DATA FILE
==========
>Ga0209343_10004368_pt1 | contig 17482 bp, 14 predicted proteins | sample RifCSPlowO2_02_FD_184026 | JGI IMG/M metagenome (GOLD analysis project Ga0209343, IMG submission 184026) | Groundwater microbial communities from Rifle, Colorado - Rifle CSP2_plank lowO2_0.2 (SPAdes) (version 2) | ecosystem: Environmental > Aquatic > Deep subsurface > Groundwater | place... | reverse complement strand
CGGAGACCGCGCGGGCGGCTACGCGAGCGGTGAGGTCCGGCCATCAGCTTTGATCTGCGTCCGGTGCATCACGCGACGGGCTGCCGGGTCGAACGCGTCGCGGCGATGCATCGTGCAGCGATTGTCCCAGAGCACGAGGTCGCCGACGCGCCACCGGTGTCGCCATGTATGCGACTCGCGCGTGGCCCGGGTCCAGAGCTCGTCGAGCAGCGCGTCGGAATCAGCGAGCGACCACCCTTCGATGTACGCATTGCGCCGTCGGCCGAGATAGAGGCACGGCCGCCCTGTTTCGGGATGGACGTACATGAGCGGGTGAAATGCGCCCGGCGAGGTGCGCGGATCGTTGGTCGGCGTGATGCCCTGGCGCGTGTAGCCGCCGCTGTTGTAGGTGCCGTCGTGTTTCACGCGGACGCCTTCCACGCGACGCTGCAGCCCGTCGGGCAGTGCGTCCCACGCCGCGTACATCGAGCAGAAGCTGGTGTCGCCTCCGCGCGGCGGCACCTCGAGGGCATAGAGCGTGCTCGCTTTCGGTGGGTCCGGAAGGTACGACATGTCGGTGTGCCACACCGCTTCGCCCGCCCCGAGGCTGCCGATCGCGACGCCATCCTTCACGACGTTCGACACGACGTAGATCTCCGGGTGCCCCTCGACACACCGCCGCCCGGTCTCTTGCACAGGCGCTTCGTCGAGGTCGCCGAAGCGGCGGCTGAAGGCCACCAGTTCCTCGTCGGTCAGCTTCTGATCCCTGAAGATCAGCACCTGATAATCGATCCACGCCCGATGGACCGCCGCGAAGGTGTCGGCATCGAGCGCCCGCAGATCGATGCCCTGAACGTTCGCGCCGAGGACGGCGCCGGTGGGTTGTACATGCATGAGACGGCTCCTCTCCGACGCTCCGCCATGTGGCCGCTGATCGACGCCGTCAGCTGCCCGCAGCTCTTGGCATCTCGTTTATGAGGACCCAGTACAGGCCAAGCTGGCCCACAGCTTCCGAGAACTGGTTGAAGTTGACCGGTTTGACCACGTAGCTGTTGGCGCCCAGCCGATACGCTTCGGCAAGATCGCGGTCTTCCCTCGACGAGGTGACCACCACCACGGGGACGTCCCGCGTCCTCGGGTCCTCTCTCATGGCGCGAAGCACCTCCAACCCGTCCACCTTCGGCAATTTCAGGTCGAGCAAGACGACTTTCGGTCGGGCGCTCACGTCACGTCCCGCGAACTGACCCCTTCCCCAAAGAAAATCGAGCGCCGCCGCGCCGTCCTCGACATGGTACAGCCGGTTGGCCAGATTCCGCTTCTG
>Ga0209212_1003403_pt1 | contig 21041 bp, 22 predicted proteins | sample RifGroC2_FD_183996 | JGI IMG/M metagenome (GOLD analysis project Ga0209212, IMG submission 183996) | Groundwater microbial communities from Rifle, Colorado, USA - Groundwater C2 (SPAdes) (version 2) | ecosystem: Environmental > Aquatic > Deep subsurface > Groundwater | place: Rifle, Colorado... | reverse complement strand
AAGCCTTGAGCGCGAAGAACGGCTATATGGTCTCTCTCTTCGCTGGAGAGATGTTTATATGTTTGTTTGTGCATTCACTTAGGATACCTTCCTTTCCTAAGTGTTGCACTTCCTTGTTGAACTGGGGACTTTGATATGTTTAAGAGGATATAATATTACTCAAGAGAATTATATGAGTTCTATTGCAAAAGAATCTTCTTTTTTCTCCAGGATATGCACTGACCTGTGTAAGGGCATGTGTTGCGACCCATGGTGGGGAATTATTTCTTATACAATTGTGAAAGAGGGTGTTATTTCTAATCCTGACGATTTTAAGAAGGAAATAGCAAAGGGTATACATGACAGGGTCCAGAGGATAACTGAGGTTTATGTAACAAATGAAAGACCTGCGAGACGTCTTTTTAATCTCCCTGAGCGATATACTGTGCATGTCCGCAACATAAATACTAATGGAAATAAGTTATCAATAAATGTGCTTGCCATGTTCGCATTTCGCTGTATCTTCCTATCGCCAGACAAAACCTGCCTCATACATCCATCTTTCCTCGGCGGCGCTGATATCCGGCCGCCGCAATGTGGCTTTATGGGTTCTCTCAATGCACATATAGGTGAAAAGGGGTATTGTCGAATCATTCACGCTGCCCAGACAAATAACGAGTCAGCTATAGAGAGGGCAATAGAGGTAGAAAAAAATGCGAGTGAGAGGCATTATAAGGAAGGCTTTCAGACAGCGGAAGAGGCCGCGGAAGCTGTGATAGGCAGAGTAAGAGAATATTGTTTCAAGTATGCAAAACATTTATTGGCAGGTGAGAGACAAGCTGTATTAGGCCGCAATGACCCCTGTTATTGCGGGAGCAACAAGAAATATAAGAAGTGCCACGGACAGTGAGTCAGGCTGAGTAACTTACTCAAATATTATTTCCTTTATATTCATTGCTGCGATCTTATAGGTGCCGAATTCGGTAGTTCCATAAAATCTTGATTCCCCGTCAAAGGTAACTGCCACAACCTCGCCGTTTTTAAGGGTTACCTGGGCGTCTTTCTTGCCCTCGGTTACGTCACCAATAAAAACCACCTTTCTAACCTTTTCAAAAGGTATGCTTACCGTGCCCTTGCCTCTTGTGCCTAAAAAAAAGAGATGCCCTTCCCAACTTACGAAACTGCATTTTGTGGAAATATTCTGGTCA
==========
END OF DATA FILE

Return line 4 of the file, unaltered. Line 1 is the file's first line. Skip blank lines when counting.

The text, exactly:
AAGCCTTGAGCGCGAAGAACGGCTATATGGTCTCTCTCTTCGCTGGAGAGATGTTTATATGTTTGTTTGTGCATTCACTTAGGATACCTTCCTTTCCTAAGTGTTGCACTTCCTTGTTGAACTGGGGACTTTGATATGTTTAAGAGGATATAATATTACTCAAGAGAATTATATGAGTTCTATTGCAAAAGAATCTTCTTTTTTCTCCAGGATATGCACTGACCTGTGTAAGGGCATGTGTTGCGACCCATGGTGGGGAATTATTTCTTATACAATTGTGAAAGAGGGTGTTATTTCTAATCCTGACGATTTTAAGAAGGAAATAGCAAAGGGTATACATGACAGGGTCCAGAGGATAACTGAGGTTTATGTAACAAATGAAAGACCTGCGAGACGTCTTTTTAATCTCCCTGAGCGATATACTGTGCATGTCCGCAACATAAATACTAATGGAAATAAGTTATCAATAAATGTGCTTGCCATGTTCGCATTTCGCTGTATCTTCCTATCGCCAGACAAAACCTGCCTCATACATCCATCTTTCCTCGGCGGCGCTGATATCCGGCCGCCGCAATGTGGCTTTATGGGTTCTCTCAATGCACATATAGGTGAAAAGGGGTATTGTCGAATCATTCACGCTGCCCAGACAAATAACGAGTCAGCTATAGAGAGGGCAATAGAGGTAGAAAAAAATGCGAGTGAGAGGCATTATAAGGAAGGCTTTCAGACAGCGGAAGAGGCCGCGGAAGCTGTGATAGGCAGAGTAAGAGAATATTGTTTCAAGTATGCAAAACATTTATTGGCAGGTGAGAGACAAGCTGTATTAGGCCGCAATGACCCCTGTTATTGCGGGAGCAACAAGAAATATAAGAAGTGCCACGGACAGTGAGTCAGGCTGAGTAACTTACTCAAATATTATTTCCTTTATATTCATTGCTGCGATCTTATAGGTGCCGAATTCGGTAGTTCCATAAAATCTTGATTCCCCGTCAAAGGTAACTGCCACAACCTCGCCGTTTTTAAGGGTTACCTGGGCGTCTTTCTTGCCCTCGGTTACGTCACCAATAAAAACCACCTTTCTAACCTTTTCAAAAGGTATGCTTACCGTGCCCTTGCCTCTTGTGCCTAAAAAAAAGAGATGCCCTTCCCAACTTACGAAACTGCATTTTGTGGAAATATTCTGGTCA